If that is still not acceptable to you, perhaps you could say that each coin is hand-selected. Surely you have grading staff that could hand select 5,000 coins?

    Any way, there’s food for thought, we like your coins and the packaging but I think people are well and truly tired of a bullion coin being presented in a box and sold as a numismatic product or a so called coin show special.

    The coin isn’t special, but you could make a coin that is special.

    Kind regards

    Billy Black Smith

     
    • 100% agree
      please find a solution

       
    • Hi Billy Black Smith

      Thanks for for your views, which are always interesting. We do acknowledge the points you raise and confirm that we are looking for ways to make future Coin Show Specials truly unique.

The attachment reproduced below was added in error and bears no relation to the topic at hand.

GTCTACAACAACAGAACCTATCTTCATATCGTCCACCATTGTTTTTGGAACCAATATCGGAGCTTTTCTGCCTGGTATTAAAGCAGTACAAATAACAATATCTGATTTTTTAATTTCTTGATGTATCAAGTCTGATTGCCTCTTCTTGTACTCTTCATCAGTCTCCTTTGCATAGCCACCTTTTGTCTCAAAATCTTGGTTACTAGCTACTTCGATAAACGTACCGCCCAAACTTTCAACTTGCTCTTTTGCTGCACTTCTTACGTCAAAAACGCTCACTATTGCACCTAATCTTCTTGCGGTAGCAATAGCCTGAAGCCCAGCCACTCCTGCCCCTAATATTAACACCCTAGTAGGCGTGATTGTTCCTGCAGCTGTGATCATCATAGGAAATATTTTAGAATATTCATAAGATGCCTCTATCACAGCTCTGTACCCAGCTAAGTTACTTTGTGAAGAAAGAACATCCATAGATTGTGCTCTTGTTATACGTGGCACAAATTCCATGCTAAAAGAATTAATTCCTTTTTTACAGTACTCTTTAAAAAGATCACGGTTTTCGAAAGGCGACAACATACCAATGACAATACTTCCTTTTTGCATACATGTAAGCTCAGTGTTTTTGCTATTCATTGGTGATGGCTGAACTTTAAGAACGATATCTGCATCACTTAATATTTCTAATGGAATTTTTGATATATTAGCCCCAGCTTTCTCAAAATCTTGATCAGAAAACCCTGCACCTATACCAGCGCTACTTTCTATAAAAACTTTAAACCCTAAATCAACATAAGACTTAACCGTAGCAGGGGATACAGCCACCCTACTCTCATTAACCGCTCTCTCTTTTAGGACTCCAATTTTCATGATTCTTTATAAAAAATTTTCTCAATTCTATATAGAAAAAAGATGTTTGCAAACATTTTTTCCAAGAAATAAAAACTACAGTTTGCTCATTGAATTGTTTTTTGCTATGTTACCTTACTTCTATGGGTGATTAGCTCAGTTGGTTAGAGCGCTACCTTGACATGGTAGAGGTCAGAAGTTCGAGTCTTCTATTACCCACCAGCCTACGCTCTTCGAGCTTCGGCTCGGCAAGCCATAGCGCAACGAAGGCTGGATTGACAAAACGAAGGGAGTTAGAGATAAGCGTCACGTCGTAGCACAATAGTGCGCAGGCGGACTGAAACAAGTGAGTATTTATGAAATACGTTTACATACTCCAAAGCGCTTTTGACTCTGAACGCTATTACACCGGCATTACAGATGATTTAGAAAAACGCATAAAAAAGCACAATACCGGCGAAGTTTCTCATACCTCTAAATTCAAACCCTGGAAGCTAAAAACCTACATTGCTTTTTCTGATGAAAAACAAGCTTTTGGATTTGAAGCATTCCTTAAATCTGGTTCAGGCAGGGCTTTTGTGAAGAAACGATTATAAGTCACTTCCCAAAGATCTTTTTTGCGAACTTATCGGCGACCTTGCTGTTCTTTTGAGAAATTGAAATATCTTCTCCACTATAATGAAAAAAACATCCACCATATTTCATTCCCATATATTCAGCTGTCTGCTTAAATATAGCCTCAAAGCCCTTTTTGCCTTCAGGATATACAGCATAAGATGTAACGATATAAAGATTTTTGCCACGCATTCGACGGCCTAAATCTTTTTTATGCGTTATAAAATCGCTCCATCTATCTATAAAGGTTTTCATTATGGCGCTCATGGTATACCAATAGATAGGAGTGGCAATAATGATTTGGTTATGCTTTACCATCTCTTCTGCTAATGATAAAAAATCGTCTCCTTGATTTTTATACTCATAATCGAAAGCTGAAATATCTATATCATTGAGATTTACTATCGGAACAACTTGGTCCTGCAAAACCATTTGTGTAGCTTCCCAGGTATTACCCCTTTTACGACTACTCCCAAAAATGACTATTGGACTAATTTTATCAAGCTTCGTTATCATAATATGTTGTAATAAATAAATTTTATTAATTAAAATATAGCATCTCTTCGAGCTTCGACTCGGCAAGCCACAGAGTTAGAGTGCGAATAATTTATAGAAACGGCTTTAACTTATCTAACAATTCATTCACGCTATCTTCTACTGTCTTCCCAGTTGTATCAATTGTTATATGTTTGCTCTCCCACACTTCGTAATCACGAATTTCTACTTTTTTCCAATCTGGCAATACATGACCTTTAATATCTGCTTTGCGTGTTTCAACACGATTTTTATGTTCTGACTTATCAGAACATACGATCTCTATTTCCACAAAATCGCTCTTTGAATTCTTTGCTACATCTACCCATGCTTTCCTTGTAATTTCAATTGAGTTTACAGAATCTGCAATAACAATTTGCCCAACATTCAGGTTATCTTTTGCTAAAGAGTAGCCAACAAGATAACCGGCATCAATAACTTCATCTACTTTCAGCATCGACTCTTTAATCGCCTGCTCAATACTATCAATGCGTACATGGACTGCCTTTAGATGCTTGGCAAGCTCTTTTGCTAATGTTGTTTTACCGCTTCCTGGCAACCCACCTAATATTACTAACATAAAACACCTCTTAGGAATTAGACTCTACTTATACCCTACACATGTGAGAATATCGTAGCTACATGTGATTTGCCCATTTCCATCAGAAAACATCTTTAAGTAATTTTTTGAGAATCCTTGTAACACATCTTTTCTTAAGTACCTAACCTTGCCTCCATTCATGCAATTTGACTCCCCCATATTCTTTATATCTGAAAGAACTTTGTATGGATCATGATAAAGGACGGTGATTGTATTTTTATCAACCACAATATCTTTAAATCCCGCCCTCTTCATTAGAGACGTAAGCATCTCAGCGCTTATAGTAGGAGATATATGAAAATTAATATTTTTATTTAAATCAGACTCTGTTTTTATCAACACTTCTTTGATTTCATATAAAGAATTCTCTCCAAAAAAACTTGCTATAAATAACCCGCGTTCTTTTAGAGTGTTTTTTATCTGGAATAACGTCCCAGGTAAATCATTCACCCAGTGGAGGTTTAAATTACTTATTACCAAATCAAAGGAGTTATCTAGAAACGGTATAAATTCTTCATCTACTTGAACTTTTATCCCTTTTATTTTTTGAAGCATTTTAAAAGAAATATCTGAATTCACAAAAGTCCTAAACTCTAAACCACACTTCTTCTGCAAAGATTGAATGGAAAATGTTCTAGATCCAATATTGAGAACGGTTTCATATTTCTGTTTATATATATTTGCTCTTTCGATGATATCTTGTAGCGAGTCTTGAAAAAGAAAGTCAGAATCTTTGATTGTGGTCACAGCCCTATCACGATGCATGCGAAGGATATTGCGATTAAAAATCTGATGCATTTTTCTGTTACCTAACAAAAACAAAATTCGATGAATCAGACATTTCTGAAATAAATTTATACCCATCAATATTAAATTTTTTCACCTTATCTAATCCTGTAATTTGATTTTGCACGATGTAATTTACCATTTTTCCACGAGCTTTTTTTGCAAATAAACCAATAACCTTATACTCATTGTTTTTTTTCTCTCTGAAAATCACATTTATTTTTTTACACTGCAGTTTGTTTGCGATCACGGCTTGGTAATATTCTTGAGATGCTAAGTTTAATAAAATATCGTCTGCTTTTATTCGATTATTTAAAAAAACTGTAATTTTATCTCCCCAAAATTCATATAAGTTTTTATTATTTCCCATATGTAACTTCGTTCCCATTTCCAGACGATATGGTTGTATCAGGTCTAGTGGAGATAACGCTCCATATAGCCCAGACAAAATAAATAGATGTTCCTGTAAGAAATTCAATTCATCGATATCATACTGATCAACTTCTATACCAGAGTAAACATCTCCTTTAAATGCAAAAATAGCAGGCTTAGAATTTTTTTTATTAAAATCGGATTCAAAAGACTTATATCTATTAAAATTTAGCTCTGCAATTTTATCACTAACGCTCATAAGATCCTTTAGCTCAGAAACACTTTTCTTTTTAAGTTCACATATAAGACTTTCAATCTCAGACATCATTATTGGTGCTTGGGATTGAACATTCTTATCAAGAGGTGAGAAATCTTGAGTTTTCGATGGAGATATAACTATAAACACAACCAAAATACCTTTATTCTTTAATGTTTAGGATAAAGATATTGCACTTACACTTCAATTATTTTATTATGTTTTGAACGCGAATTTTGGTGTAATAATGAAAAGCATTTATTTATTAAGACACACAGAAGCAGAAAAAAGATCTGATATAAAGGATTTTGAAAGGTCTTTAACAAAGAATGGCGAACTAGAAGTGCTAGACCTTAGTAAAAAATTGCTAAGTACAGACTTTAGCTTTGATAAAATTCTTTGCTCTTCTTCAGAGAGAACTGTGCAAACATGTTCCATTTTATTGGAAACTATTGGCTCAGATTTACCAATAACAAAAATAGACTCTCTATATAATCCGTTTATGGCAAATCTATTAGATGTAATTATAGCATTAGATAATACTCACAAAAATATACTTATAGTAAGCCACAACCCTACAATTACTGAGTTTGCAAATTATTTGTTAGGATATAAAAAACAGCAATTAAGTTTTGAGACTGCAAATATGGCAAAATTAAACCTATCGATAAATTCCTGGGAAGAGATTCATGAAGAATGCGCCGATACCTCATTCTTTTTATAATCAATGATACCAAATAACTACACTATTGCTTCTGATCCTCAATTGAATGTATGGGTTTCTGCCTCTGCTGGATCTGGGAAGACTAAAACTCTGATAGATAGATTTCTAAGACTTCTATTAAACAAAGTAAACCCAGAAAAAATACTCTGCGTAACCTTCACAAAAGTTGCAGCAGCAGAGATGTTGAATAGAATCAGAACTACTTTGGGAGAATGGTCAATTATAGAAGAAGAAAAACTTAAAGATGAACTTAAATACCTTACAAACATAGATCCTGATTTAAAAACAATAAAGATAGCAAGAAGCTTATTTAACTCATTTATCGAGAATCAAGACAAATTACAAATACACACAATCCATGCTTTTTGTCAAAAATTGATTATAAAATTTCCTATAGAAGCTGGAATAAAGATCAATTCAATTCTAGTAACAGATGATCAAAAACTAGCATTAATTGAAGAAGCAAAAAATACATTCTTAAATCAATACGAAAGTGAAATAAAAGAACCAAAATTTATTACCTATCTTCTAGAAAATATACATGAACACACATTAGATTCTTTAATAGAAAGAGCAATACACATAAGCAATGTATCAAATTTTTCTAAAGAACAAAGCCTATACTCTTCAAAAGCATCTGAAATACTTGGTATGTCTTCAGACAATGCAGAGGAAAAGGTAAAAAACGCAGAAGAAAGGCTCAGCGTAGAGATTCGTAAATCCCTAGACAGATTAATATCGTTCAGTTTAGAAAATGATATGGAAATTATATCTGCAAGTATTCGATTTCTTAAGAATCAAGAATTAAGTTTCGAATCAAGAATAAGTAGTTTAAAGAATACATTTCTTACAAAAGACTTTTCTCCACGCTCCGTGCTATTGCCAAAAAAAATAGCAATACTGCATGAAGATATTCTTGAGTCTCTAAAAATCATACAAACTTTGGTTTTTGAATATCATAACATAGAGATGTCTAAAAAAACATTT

Kind regards

      Blog Team

       
    • The worse thing is that those boxes (empty boxes) can sometimes be bought on ebay. Terrible!

       
    • Dear Perth Mint,

      It seems like you are in the business of selling various illustrated coin shipper (coin outer case) as suppose to selling numismatic coins.
      This is a very unfortunate situation and it has to stop soon.

      As mentioned by Billy, you should have learned by now that we felt cheated if we have to pay a premium of $50 or more just for an illustrated shopper box so called coin show special while getting the exact same “coloured bullion.

      Essentially specimen coin is coloured bullion coin and vise versa. Perth Mint better stop using the term specimen coin unless the coin is graded so it won’t be confusing to collectors.

      Grade your coin or put a special mint mark either special wording or mint mark or additonal colour if you intend to really make it so called “special” be it “coin show special” or any other “special” event. Then, the price difference would be justified.

      In regards to mintage, the real problem lies in the fact that you can still mint more coins at a later stage as to fulfill your allowable mintage. This is a real problem for numis collectors.